I dragged my intrepid companion out to the big Northwest Freethought Coalition’s Darwin Day bash on Sunday. Neither one of us is much for large groups, but I never get to see the Seattle Skeptics – they’re always having meetings when I’m working. Besides, festivities included a birthday cake and Phylum Pheud, so it seemed essential to go.
Loved it from the moment I laid eyes on it:
Charles Darwin his own self was scheduled to attend, but excused himself on account of being dead. I felt he was there in spirit, however, his august countenance gazing benevolently down upon us from a corner of the room.
There was a massive spread of food. People who believe only church groups know how to put on a good Sunday feed, take note: atheists and humanists have officially kicked your arses. ZOMFSM. It’s a good thing they had a break between the nosh and the cake, or I wouldn’t have had room.
The organizers put on a panel discussion discussing the War on Evolution. I’ll do a proper write-up of it when I’ve got more time. I took notes and everything, just for you, my darlings. For now, let me just say this: meeting Jen McCreight in the flesh was something akin to meeting PZ Myers for the first time, and all the more overwhelming because I hadn’t had a clue she’d be there. She was on the panel. Look! I haz proof!
The other two are Bob and Geoff. I didn’t get their last names because I’d been too busy finishing nosh to fish out me notebook in time, but I’m sure somebody somewhere will have that info, and when I do the proper post on the panel, I shall be able to tell you more than just, “These two are Bob and Geoff, and they are nearly as awesome as Jen.”
After the panel came cake. We all sang Happy Birthday as it was brought out, of course. Just because a man’s been dead for nearly 130 years doesn’t mean you shouldn’t sing Happy Birthday to him. Or waste the excuse to have a really good cake.
Whist acquiring cake, I was able to actually speak with Jen McCreight for a moment!!!11!1!! – in a group with others, o’ course, but still. We had two actual biologists and two bloggers who are science fanpeople. It’s always good not to be the only layblogger in the group. Although, thanks to you, my darlings, I am no longer so embarrassed by my layblogger status. I’m not a scientist, but the fact I was adopted by the geobloggers means I do a decent job with the science blogging, and therefore, I can hold my head high even when standing right next to Jen McCreight. (However, I am not a graduate student in genome sciences who started Boobquake, so I reserve the right to be a bit starstruck, mkay?)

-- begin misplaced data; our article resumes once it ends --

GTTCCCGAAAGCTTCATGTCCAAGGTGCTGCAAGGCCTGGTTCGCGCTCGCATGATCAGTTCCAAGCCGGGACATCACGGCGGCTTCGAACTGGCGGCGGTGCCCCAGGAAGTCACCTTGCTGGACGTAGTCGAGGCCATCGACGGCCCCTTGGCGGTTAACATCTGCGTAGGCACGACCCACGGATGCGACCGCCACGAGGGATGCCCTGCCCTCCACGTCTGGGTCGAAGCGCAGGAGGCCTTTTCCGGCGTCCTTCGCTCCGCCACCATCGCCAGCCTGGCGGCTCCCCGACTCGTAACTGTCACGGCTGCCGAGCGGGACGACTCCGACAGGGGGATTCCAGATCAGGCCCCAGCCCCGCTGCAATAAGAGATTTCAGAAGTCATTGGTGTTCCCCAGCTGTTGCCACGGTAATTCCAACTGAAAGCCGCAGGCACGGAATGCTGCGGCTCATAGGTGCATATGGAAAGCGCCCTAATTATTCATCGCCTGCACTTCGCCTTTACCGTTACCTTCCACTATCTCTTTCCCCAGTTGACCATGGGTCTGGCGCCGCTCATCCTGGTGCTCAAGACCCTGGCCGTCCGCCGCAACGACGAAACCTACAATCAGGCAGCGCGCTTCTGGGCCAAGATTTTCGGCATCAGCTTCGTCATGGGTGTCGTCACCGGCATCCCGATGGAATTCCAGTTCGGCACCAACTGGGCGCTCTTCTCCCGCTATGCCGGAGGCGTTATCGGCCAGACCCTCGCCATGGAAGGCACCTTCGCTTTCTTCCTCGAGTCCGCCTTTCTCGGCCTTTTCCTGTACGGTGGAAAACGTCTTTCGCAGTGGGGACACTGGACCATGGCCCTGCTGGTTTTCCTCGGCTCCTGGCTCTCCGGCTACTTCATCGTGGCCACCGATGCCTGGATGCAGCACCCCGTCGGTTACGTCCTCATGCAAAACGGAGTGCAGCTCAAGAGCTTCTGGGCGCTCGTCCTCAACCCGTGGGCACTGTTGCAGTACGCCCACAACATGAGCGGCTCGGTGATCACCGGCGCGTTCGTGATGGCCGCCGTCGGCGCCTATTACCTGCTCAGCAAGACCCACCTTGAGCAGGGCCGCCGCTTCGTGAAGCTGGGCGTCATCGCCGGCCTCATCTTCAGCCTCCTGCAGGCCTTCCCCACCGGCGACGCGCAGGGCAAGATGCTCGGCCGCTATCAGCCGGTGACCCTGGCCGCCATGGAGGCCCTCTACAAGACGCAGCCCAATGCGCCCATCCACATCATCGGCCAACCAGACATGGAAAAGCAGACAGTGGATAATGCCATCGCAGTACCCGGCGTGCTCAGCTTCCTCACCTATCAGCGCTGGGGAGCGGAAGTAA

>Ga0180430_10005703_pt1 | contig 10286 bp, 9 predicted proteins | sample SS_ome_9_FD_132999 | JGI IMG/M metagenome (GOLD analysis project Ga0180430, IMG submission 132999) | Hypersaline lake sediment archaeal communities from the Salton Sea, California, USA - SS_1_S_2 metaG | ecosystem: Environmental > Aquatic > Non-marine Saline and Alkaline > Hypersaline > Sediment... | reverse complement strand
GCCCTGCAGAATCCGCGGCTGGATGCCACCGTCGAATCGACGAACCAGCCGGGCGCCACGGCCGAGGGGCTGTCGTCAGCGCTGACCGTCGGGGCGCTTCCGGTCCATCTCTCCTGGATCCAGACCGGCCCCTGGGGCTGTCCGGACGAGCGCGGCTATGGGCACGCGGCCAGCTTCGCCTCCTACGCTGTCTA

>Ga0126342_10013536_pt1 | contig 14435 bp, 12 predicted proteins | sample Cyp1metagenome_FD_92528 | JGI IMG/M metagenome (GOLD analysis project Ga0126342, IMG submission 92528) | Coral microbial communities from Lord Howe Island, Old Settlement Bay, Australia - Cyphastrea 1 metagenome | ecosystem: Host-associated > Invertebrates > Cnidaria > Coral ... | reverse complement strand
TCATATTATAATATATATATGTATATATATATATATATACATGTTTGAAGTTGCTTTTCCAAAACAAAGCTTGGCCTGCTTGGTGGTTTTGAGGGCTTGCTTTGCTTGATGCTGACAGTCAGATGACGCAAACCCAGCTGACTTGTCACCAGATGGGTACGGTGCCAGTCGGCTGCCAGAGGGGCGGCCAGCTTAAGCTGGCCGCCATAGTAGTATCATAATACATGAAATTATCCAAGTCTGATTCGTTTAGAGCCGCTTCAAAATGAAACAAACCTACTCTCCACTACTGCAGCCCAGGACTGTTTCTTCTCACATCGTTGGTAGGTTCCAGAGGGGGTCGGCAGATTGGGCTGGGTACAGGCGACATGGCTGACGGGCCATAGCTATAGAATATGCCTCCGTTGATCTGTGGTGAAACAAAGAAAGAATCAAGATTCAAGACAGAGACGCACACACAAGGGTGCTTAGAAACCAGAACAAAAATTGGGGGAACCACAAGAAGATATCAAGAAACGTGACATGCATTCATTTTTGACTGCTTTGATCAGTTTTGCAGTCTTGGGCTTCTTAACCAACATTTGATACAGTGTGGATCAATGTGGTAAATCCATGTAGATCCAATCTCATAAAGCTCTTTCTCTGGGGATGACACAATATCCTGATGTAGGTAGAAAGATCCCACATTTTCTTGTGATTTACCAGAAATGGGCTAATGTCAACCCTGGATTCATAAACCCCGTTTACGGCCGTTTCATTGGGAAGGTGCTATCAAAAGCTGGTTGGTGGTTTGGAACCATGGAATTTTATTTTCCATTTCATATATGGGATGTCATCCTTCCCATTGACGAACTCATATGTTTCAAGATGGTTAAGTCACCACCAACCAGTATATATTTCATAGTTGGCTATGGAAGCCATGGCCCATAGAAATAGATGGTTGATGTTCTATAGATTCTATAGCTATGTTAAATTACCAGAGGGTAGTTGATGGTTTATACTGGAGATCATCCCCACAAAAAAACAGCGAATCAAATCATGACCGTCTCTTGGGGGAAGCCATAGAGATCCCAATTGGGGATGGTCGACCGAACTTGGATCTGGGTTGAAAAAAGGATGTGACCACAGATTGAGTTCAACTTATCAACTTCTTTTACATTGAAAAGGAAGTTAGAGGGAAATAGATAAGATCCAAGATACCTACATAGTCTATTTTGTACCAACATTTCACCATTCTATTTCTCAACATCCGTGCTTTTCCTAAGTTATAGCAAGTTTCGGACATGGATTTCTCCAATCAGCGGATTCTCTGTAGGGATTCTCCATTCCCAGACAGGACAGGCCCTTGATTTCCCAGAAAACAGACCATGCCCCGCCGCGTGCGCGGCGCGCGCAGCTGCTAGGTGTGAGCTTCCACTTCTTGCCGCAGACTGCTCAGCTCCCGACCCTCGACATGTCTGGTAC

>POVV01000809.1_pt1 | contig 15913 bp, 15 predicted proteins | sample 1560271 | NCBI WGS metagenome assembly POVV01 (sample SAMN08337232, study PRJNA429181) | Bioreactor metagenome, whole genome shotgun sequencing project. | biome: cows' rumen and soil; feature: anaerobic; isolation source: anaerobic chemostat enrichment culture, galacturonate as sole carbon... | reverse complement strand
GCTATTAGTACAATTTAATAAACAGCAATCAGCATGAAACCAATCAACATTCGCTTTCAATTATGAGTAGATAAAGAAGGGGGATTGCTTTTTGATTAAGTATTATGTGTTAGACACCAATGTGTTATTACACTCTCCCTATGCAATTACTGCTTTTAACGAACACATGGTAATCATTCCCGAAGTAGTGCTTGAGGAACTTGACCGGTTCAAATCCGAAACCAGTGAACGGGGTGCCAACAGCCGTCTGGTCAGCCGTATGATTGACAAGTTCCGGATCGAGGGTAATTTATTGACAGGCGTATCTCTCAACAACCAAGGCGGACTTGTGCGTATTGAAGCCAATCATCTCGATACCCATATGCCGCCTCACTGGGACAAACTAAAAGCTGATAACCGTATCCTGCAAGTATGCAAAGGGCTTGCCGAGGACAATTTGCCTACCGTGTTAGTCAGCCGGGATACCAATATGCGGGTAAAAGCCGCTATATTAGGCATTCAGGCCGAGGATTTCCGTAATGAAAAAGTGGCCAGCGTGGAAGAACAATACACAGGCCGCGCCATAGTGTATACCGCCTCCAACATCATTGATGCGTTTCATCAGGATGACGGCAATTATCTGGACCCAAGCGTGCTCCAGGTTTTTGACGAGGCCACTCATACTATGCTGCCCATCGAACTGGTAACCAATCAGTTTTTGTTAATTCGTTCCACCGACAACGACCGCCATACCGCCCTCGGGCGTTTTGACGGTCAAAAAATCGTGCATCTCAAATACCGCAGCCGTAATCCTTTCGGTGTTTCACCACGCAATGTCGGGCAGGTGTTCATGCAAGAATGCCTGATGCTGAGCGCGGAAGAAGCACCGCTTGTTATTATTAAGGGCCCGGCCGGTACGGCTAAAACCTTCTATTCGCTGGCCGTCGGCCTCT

Anyway. Jen was pure teh awesome. Now that she lives here, I hope to somehow lure her away from graduate studies long enough for a good chat, but I’m not sure how to lure a genome biologist. If she were a geologist, I’d know just what to use: beer. Does anyone here know the proper offering for a biologist?
The only thing that distracted me from Jen’s awesomeness was the microbiologist next to me, a very nice and engaging gentleman who tossed a bomb: he likes PZ Myers’s blogging, but doesn’t think PZ’s in-your-face call-stupid-what-it-is style is helpful. Who’s convinced by someone getting up in their face and yelling at them?
And so, my darlings, I’m afraid I had to raise my hand and say, “Well, me, for one.” I’ve only seen one other person look so astonished this week, and that was my coworker, who tried to toss me a test phone and ended up plonking me in the forehead with it.
But yes, ’tis true. Granted, I’d already given up on God by the time I ran across Pharyngula, but I still halfheartedly attempted to believe in Odin or perhaps Buddha or something spiritual, because I’d been told all my life that life didn’t mean nothing without faith. The furthest I’d go is to call myself an agnostic, because only extremely unpleasant people were atheists, and you could NEVER EVER disrespect religion because religion was good, QED. Sure, you could poke fun at fundamentalists (doesn’t everybody?). But that’s where you should leave it. And as for “other ways of knowing,” weren’t there a billion valid ones? And as for science, it was a useful tool and very interesting but no replacement for spirituality, probably on account of NOMA. And alternative medicine was just hunky dory. My darlings, I still believed in Woo. With a capital W. Then along came PeeZee thundering onto my computer, spitting fire in defense of science, attacking weak and wobbly and credulous thinking without mercy, giving absolutely no quarter to religion, proclaiming himself a Proud Atheist, and wielding a rapier wit that cut deep indeed.